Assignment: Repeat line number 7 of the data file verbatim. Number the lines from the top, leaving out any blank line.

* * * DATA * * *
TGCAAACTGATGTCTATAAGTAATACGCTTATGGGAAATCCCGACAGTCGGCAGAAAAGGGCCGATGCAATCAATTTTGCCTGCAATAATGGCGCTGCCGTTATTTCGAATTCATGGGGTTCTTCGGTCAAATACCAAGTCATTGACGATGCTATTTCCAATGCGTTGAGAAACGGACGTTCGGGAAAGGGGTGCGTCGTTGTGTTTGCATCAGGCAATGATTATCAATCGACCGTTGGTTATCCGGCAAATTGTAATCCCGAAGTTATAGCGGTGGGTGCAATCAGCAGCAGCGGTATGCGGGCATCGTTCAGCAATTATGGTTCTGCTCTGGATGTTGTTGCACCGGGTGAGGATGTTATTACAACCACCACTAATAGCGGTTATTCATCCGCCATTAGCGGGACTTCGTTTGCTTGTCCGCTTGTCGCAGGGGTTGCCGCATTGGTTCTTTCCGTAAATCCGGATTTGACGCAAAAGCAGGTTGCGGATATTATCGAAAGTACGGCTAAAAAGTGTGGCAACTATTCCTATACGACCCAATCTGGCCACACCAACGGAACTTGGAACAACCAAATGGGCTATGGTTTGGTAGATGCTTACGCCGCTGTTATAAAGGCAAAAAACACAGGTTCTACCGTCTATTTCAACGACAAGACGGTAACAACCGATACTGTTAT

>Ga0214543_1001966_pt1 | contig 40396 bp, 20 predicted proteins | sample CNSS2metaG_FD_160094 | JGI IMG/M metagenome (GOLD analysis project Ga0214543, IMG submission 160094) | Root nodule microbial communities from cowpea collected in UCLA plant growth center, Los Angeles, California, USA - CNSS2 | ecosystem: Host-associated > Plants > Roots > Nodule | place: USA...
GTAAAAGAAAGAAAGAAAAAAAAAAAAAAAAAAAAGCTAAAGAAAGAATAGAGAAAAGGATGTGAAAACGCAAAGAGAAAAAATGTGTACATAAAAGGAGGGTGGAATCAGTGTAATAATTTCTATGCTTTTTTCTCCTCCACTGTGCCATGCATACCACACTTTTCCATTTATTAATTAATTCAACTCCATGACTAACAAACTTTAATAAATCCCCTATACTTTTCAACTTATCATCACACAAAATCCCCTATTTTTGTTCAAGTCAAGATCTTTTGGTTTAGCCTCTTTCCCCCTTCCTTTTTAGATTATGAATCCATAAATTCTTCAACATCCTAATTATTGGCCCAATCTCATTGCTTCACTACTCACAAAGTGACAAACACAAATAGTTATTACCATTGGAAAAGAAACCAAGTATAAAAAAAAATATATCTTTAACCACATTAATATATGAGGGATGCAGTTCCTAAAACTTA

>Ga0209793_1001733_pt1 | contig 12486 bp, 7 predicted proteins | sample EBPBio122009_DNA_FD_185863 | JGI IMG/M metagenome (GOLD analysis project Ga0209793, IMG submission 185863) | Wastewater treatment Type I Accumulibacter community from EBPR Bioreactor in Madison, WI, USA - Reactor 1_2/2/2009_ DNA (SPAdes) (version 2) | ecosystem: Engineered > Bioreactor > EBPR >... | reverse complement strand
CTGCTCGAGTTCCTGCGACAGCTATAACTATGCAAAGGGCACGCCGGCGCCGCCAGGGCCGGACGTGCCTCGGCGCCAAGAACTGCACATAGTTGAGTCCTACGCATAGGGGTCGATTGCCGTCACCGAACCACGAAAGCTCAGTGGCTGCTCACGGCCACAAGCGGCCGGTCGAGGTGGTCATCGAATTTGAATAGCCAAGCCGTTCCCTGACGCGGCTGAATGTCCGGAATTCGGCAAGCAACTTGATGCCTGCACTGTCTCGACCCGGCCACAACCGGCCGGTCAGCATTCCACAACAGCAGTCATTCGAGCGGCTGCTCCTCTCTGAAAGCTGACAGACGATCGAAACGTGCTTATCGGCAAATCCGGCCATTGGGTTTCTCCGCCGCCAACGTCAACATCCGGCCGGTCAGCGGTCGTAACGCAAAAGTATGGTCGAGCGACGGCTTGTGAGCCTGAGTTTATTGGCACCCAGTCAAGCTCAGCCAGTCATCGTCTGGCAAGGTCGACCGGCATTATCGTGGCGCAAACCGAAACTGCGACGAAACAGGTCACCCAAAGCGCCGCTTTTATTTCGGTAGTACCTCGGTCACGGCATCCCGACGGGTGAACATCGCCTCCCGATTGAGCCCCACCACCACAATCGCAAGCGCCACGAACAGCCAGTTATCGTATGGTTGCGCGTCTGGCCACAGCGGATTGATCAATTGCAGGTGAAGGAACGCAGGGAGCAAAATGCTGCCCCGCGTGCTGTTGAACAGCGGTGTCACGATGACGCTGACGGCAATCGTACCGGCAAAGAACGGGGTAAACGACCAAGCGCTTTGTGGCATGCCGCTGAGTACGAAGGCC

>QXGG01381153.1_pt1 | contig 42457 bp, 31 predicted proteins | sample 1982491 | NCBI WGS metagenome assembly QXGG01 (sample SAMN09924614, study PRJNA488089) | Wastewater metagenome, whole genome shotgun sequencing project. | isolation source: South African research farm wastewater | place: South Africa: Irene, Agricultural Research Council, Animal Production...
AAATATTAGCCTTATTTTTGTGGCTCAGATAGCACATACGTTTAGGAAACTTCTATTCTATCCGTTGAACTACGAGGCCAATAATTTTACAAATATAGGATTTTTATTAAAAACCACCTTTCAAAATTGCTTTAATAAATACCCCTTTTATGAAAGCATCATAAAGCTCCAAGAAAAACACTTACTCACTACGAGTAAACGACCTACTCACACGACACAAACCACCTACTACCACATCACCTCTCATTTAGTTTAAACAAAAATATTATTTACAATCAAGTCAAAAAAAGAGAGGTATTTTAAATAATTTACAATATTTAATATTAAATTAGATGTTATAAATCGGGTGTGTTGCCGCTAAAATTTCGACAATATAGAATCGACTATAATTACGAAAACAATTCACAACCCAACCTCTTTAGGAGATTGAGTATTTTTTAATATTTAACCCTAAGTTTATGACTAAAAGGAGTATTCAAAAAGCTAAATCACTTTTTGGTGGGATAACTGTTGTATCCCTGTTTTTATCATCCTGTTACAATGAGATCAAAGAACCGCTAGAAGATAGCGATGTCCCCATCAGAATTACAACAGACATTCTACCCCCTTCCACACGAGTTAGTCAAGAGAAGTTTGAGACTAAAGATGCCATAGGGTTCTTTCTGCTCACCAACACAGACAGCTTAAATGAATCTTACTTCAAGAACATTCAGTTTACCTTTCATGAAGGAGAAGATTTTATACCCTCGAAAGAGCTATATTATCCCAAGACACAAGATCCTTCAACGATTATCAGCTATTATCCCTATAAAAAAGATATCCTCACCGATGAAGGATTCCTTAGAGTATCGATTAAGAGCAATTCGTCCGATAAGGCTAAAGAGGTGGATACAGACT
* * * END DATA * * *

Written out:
AAATATTAGCCTTATTTTTGTGGCTCAGATAGCACATACGTTTAGGAAACTTCTATTCTATCCGTTGAACTACGAGGCCAATAATTTTACAAATATAGGATTTTTATTAAAAACCACCTTTCAAAATTGCTTTAATAAATACCCCTTTTATGAAAGCATCATAAAGCTCCAAGAAAAACACTTACTCACTACGAGTAAACGACCTACTCACACGACACAAACCACCTACTACCACATCACCTCTCATTTAGTTTAAACAAAAATATTATTTACAATCAAGTCAAAAAAAGAGAGGTATTTTAAATAATTTACAATATTTAATATTAAATTAGATGTTATAAATCGGGTGTGTTGCCGCTAAAATTTCGACAATATAGAATCGACTATAATTACGAAAACAATTCACAACCCAACCTCTTTAGGAGATTGAGTATTTTTTAATATTTAACCCTAAGTTTATGACTAAAAGGAGTATTCAAAAAGCTAAATCACTTTTTGGTGGGATAACTGTTGTATCCCTGTTTTTATCATCCTGTTACAATGAGATCAAAGAACCGCTAGAAGATAGCGATGTCCCCATCAGAATTACAACAGACATTCTACCCCCTTCCACACGAGTTAGTCAAGAGAAGTTTGAGACTAAAGATGCCATAGGGTTCTTTCTGCTCACCAACACAGACAGCTTAAATGAATCTTACTTCAAGAACATTCAGTTTACCTTTCATGAAGGAGAAGATTTTATACCCTCGAAAGAGCTATATTATCCCAAGACACAAGATCCTTCAACGATTATCAGCTATTATCCCTATAAAAAAGATATCCTCACCGATGAAGGATTCCTTAGAGTATCGATTAAGAGCAATTCGTCCGATAAGGCTAAAGAGGTGGATACAGACT